Hauling a shopping cart full of candy, gloves, rain gear and other items, Sean Faircloth walked between Medyka, Poland, and Shehyni, Ukraine, to distribute food and essentials to Ukrainian refugees fleeing the Russian invasion.
As the line back to Medyka slowed, the temperature outside quickly dropped, said Faircloth, executive director of Together Place Peer Run Recovery Center in Bangor. He realized his shoes were wet and he wasn’t properly dressed for the conditions. Then he looked at the people standing beside him — primarily women, children and the elderly, their lives packed into a single suitcase or backpack.
“These are folks who are in a very vulnerable situation,” he said. “These people have come from places where they’ve had family members killed and where buildings have been destroyed and bombed.”
Last week, Faircloth volunteered his time and energy in Poland to support the more than 4 million Ukrainians fleeing the brutality of war in their homeland. After seeing the tired faces of families forced to leave behind everything they know to reach safety, Faircloth was deeply moved. He is encouraging Mainers and other Americans to get involved in any way they can, whether that’s on the ground in eastern Europe or financially.
Faircloth was inspired by Ukraine’s fight for its endangered democracy — an ideal that Americans need to uphold, he said.
Jumping on a plane to aid a country at war isn’t something he would typically do, but Faircloth felt an obligation following former President Donald Trump’s decision to withhold almost $400 million in military aid to Ukraine. The move led to his impeachment, which ended with a trial and acquittal in February 2020.
American citizens are not responsible for the actions that endangered Ukrainians and aided Russian President Vladimir Putin, but rather the United States government, said Faircloth, former Bangor mayor and state senator. He also ran as a Democratic candidate for governor of Maine in 2017, but later dropped out of the race.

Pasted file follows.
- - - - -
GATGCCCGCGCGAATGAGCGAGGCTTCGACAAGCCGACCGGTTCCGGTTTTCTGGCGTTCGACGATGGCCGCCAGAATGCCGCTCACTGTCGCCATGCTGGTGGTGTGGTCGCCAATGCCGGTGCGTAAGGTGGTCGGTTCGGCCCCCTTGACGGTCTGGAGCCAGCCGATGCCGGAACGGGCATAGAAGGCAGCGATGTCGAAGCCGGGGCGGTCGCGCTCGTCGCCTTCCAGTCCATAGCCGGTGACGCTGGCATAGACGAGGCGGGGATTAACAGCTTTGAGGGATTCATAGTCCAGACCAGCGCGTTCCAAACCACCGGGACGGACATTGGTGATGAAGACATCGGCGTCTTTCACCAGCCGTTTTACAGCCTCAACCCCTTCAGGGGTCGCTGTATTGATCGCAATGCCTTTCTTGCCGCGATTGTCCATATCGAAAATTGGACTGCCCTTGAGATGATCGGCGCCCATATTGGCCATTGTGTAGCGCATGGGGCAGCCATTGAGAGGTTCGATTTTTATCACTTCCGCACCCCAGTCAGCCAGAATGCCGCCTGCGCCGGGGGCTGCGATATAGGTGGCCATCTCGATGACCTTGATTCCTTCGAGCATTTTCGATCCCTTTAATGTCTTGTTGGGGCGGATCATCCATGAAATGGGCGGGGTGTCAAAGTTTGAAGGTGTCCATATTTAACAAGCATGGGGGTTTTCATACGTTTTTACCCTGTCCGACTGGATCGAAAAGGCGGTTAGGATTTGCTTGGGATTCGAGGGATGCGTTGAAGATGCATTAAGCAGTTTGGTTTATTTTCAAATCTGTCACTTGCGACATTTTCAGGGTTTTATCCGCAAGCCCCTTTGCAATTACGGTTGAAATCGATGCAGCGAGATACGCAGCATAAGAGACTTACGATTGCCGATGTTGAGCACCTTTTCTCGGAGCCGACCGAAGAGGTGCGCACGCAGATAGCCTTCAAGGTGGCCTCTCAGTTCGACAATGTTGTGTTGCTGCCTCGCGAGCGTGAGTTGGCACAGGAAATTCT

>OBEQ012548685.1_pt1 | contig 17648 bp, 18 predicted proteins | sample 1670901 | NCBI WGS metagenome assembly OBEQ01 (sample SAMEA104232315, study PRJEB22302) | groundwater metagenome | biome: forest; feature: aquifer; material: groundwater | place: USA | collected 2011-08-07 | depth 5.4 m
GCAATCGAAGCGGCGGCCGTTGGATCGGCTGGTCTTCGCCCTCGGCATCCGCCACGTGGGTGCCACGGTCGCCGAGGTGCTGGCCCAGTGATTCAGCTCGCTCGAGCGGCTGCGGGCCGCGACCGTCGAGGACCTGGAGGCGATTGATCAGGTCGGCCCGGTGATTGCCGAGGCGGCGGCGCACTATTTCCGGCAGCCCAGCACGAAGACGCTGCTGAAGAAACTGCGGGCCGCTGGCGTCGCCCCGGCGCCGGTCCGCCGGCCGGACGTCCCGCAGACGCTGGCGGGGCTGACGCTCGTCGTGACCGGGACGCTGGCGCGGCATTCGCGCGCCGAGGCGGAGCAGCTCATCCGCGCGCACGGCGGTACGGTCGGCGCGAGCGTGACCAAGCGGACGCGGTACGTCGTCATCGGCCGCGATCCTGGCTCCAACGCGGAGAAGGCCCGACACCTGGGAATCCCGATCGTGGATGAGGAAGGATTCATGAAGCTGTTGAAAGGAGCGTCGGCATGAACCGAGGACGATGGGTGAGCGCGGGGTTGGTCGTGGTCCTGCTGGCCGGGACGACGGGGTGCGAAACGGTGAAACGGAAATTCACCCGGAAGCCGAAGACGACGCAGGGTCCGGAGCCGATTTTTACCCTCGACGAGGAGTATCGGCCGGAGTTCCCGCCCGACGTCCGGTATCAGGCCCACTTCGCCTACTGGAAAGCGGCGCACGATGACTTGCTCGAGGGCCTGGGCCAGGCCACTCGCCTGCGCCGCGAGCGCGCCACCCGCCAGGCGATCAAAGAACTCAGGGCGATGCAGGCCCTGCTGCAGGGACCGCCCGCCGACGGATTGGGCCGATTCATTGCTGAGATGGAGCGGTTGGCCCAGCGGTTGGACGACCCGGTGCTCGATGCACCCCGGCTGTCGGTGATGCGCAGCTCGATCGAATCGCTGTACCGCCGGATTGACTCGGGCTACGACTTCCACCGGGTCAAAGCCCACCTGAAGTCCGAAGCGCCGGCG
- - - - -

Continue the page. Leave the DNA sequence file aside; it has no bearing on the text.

Faircloth spent the bulk of his time in Krakow, Poland’s second largest city. He worked with nonprofit A Drop in the Ocean, or Dråpen i Havet, which is based in Oslo, Norway, and provides aid to refugees in Greece and Bosnia and Herzegovina — and now Ukraine. The group’s focus was providing free clothing and shoes to refugees, six days a week.
Two of the organization’s employees — Michalina Ferdynus from Poland and Shannon Fluck from Ireland — led the efforts and oversaw about 70 to 90 volunteers each day, with new ones joining constantly, Faircloth said. He spent a lot of time at the defunct Galeria Plaza shopping center, where the operation was based, sorting mountains of clothing by size and demographic.
Faircloth also spent time in Przemysl, less than 10 miles from the Polish-Ukrainian border. There he helped clear out a room full of cots, folded blankets and swept floors at former superstore Tesco, which has been turned into a shelter for refugees.
Faircloth was most touched when he visited Medyka, where a tent city of non-governmental organizations from various countries was set up, he said. Faircloth filled his shopping cart with fruits and vegetables, socks and other necessities; got his passport stamped; and crossed into Shehyni.
It was there that he helped an elderly Ukrainian woman carry her heavy bag. When they made it to the line where other refugees were waiting to enter Poland, the woman unzipped the bag — and out popped her cat.
“She laughed and got a chuckle out of me being startled by this cat,” he said. “This woman must have just gone through hell. She had to leave her homeland. But she kept her good humor and optimism somewhere in there.”
No matter what country volunteers were from, they were moved by Ukrainians’ courage in their fight for freedom and President Volodymyr Zelenskyy’s uplifting messages, Faircloth said.
One man from Illinois, who arrived without plans but was eager to help, told Faircloth he was ready to fight and die for Ukraine, he said. Another man with military experience put his law school studies in Vermont on pause to join the war effort.
Faircloth hopes his volunteer efforts encourage others to aid Ukraine with in-person support and keep Americans’ attention on the war, he said. If someone has strong leadership and organizational skills, they should especially consider getting involved.
“There’s just a tremendous amount of camaraderie and mutual support,” among volunteers who genuinely want to help, he said. “It’s something where you feel proud to be with these people. I don’t think you’ll find a more inspiring experience.”
For those unable to help with efforts on the ground, Faircloth suggests donating to organizations doing good work. To donate to A Drop in the Ocean, visit the website.